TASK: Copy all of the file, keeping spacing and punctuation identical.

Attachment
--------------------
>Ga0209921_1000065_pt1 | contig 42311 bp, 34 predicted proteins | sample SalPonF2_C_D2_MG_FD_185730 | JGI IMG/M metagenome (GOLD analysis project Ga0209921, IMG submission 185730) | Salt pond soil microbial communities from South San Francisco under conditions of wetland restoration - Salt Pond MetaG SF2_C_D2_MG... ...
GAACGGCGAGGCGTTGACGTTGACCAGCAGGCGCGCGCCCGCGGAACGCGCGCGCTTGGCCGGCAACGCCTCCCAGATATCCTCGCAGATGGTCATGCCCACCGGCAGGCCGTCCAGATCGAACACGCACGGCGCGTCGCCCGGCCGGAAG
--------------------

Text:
>Ga0209921_1000065_pt1 | contig 42311 bp, 34 predicted proteins | sample SalPonF2_C_D2_MG_FD_185730 | JGI IMG/M metagenome (GOLD analysis project Ga0209921, IMG submission 185730) | Salt pond soil microbial communities from South San Francisco under conditions of wetland restoration - Salt Pond MetaG SF2_C_D2_MG... ...
GAACGGCGAGGCGTTGACGTTGACCAGCAGGCGCGCGCCCGCGGAACGCGCGCGCTTGGCCGGCAACGCCTCCCAGATATCCTCGCAGATGGTCATGCCCACCGGCAGGCCGTCCAGATCGAACACGCACGGCGCGTCGCCCGGCCGGAAG